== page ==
Here is a typical scenario when it comes to using Reader’s Theater in the elementary school classroom: It’s Friday afternoon, your students are restless, and you are working with one particular reading group on a strategy they haven’t quite grasped. What to do with your other reading groups? Give them Reader’s Theater scripts and let them have fun while they practice reading, rereading, and building fluency skills.
Well, yes; but there are so many more ways to “keep winning” with Reader’s Theater throughout the week. Which is not to say it ISN’T a fine Friday afternoon activity; it’s just that Reader’s Theater is fine for Monday, Tuesday, Wednesday, Thursday – and in the mornings, too!
In this Reader’s Theater blog series, I will be discussing some of the ways Reader’s Theater can be incorporated into your daily curriculum. But first, let’s revisit WHY Reader’s Theater is such a good Friday afternoon activity.
- Gives students an authentic, and motivating, reason to read – and reread
- Gets groups of students working together, improving listening and cooperation skills
- Helps build fluency, which in turn helps improve comprehension
To sum it up, Reader’s Theater engages students. They like to practice reading the scripts (Hint: Call it rehearsing and they won’t grumble.) and they love to perform the scripts. It gives students the opportunity to release their inner ham. And you’d be surprised how many reluctant readers come out of their shell under the guise of playing a part or taking on the “voice” of a character.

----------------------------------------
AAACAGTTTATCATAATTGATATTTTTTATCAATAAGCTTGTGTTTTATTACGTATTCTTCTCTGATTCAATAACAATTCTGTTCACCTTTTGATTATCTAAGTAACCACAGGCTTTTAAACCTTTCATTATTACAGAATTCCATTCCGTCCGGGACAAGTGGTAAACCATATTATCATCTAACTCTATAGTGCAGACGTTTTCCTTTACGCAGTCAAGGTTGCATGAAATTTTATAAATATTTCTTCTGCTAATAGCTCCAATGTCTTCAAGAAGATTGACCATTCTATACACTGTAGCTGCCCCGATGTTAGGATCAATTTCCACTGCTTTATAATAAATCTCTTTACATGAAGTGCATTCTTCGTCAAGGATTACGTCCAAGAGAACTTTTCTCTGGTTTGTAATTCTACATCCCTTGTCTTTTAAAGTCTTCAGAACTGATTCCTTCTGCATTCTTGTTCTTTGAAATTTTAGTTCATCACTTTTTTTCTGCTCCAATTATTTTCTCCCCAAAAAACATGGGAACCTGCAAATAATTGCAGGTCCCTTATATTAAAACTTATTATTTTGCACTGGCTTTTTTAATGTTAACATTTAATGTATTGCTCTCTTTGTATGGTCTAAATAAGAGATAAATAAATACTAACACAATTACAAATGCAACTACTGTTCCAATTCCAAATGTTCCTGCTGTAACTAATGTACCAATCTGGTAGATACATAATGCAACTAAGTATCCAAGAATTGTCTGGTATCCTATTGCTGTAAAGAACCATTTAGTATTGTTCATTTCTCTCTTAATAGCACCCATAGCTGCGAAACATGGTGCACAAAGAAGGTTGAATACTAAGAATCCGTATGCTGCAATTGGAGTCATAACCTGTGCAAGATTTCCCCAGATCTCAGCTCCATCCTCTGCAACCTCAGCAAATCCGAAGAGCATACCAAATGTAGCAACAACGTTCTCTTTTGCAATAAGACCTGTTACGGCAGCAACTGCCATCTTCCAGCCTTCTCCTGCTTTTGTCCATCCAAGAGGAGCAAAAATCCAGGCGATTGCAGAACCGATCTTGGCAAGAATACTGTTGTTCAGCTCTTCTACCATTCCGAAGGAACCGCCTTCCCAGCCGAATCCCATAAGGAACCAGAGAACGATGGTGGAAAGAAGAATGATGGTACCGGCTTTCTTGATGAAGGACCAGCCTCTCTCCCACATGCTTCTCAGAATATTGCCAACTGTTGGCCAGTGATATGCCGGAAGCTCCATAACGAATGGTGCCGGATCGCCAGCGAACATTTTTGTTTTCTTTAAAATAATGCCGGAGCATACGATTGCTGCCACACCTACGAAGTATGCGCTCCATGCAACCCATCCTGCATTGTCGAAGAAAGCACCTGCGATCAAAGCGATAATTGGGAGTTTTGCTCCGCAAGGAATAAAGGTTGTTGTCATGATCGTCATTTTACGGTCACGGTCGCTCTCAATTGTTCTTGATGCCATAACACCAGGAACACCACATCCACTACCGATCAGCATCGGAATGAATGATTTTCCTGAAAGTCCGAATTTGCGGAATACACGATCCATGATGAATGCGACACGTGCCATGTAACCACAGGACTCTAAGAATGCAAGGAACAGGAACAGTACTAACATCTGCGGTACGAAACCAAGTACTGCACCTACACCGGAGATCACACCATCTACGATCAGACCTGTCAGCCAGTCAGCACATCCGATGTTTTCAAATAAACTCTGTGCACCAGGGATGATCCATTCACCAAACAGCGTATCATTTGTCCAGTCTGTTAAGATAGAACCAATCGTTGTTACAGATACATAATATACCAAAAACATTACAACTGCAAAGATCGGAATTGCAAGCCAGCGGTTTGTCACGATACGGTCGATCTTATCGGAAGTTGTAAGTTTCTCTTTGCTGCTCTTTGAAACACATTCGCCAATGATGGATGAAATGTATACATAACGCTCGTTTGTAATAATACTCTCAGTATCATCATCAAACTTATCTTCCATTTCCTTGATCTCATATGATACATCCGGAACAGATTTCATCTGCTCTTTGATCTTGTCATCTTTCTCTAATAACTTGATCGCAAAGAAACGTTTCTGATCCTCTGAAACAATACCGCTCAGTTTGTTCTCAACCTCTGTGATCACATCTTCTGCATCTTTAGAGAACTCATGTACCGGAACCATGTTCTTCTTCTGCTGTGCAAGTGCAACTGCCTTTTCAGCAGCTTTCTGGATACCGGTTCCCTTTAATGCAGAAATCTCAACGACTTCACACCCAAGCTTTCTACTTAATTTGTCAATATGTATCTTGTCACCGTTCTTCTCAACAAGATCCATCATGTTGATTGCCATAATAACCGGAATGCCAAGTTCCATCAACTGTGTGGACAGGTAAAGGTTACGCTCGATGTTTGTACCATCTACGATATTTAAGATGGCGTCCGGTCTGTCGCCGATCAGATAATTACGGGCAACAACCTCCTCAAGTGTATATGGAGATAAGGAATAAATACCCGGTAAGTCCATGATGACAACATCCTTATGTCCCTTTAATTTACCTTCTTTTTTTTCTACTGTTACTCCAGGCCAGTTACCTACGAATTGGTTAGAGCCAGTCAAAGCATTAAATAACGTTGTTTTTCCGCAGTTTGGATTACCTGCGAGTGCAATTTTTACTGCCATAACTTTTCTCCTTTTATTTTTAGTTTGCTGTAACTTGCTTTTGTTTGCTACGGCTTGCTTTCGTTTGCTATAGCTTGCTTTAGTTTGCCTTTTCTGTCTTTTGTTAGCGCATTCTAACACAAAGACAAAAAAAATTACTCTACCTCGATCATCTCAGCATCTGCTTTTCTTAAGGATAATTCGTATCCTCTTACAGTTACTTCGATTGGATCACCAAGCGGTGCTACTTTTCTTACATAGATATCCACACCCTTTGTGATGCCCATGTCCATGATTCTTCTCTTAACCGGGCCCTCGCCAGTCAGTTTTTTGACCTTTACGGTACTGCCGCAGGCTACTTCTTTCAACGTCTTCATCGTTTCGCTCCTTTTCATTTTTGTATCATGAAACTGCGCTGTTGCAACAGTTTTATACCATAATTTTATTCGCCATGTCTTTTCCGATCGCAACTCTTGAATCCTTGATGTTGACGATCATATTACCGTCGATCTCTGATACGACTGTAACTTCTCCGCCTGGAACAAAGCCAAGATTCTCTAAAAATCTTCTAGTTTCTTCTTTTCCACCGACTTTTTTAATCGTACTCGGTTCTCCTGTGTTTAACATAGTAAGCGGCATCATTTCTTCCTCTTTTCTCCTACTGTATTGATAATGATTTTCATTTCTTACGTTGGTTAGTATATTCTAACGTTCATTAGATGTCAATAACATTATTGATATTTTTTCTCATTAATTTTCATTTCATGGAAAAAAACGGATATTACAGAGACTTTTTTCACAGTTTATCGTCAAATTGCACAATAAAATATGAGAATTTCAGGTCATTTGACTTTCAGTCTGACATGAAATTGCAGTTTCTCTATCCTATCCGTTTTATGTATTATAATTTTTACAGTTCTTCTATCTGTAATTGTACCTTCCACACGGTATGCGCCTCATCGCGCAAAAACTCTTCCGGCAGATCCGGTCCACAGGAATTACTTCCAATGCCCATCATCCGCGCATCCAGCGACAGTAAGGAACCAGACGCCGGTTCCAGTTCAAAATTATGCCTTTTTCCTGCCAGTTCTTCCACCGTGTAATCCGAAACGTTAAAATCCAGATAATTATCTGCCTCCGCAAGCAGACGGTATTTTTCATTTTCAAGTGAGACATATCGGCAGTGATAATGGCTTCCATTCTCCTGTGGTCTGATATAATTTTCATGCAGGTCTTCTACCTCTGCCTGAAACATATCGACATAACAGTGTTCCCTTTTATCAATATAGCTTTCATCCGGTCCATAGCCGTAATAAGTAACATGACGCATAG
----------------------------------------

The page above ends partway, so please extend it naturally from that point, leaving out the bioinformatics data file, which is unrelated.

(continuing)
Because Reader’s Theater gets students’ attention and keeps their interest, it is also a perfect vehicle to extend lessons in reading strategies, comprehension skills, vocabulary and word study, writer’s craft, content-area connections, character education, etc.
Foremost, of course, Reader’s Theater is ideal for developing fluency skills. And when I say fluency, I mean reading with expressiveness, pace, phrasing, intonation, and inflection (lumped together they comprise what is called prosody). Although reading quickly (rate) and accurately are important components of fluency as they help students develop automaticity, just because students can properly decode text doesn’t necessarily mean they understand what they are reading.
Reading with prosody, however, requires that students understand what they are reading. Which brings us back to the foundational skill of comprehension, which is why we read in the first place.
Please join us next week for some ideas on how to teach an engaging lesson on punctuation. (What was that? Did he just say that with Reader’s Theater you can make learning punctuation fun? This I gotta see.)
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Editor, Benchmark Education Company
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